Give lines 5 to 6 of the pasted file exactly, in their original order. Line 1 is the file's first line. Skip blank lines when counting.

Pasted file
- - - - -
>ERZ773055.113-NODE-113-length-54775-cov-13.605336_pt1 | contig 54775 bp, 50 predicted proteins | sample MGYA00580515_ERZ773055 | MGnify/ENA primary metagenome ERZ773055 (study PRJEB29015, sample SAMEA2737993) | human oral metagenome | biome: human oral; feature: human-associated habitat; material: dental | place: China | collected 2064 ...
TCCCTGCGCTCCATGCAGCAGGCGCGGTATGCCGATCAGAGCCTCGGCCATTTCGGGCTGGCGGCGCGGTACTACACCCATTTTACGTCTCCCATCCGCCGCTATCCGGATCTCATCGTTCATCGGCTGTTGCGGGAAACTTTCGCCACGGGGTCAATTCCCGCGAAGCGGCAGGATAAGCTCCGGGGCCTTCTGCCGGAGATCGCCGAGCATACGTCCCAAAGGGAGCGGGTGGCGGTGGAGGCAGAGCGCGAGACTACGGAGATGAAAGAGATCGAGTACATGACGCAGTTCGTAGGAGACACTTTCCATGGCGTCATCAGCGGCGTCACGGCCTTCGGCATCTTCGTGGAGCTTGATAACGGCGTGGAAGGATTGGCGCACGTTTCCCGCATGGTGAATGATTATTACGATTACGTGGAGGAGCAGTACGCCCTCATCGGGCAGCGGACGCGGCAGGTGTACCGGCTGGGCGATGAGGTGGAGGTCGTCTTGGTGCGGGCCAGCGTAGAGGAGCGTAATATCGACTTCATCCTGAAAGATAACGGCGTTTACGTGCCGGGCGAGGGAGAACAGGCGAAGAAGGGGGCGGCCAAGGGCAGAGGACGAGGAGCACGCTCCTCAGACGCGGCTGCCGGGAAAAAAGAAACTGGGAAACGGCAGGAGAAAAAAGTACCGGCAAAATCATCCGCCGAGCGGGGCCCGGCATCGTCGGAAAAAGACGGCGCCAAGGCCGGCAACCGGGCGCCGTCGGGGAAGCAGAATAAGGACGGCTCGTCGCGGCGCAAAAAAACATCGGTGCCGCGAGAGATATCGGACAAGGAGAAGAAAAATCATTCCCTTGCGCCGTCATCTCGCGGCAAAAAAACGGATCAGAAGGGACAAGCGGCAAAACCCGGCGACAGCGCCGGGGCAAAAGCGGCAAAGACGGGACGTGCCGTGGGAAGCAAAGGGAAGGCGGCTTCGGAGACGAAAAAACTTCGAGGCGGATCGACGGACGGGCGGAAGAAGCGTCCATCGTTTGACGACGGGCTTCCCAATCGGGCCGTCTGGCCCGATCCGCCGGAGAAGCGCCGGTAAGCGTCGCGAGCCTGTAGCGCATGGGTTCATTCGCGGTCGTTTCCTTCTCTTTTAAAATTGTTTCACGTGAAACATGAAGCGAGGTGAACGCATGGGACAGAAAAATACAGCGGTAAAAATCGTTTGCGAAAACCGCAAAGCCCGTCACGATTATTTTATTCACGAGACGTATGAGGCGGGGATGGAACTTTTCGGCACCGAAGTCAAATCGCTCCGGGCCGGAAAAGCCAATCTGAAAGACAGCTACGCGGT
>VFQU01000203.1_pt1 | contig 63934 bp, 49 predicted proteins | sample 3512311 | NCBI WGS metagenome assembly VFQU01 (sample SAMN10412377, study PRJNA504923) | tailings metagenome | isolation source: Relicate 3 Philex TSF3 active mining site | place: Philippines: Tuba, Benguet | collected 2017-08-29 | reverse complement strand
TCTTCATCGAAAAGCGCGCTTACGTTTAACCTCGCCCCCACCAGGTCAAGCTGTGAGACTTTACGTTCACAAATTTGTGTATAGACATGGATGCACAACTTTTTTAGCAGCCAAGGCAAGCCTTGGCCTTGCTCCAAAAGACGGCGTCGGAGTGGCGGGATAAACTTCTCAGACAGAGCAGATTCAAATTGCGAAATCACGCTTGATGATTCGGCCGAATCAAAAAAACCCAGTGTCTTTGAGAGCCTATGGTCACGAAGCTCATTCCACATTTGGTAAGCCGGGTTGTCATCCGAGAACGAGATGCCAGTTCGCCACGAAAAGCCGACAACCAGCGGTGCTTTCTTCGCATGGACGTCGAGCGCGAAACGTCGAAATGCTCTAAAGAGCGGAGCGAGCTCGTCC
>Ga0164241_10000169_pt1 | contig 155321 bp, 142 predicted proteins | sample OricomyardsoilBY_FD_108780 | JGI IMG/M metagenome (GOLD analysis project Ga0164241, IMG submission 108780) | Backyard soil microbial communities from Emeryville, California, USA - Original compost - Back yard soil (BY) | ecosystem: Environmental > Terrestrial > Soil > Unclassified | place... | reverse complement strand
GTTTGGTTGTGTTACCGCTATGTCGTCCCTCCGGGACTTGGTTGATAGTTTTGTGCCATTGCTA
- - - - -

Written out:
>Ga0164241_10000169_pt1 | contig 155321 bp, 142 predicted proteins | sample OricomyardsoilBY_FD_108780 | JGI IMG/M metagenome (GOLD analysis project Ga0164241, IMG submission 108780) | Backyard soil microbial communities from Emeryville, California, USA - Original compost - Back yard soil (BY) | ecosystem: Environmental > Terrestrial > Soil > Unclassified | place... | reverse complement strand
GTTTGGTTGTGTTACCGCTATGTCGTCCCTCCGGGACTTGGTTGATAGTTTTGTGCCATTGCTA